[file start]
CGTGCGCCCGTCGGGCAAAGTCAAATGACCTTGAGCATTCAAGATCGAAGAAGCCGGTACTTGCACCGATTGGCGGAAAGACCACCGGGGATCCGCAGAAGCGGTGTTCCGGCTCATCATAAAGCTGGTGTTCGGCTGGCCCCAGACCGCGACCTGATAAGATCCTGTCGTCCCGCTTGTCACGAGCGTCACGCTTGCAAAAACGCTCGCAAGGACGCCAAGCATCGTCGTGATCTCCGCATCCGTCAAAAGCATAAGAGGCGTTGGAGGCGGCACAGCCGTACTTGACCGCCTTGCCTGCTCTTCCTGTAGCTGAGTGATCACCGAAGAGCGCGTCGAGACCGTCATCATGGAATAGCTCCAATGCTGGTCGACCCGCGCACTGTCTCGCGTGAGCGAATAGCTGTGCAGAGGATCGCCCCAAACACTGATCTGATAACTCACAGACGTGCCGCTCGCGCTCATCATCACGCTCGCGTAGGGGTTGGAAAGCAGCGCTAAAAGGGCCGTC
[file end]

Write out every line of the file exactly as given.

CGTGCGCCCGTCGGGCAAAGTCAAATGACCTTGAGCATTCAAGATCGAAGAAGCCGGTACTTGCACCGATTGGCGGAAAGACCACCGGGGATCCGCAGAAGCGGTGTTCCGGCTCATCATAAAGCTGGTGTTCGGCTGGCCCCAGACCGCGACCTGATAAGATCCTGTCGTCCCGCTTGTCACGAGCGTCACGCTTGCAAAAACGCTCGCAAGGACGCCAAGCATCGTCGTGATCTCCGCATCCGTCAAAAGCATAAGAGGCGTTGGAGGCGGCACAGCCGTACTTGACCGCCTTGCCTGCTCTTCCTGTAGCTGAGTGATCACCGAAGAGCGCGTCGAGACCGTCATCATGGAATAGCTCCAATGCTGGTCGACCCGCGCACTGTCTCGCGTGAGCGAATAGCTGTGCAGAGGATCGCCCCAAACACTGATCTGATAACTCACAGACGTGCCGCTCGCGCTCATCATCACGCTCGCGTAGGGGTTGGAAAGCAGCGCTAAAAGGGCCGTC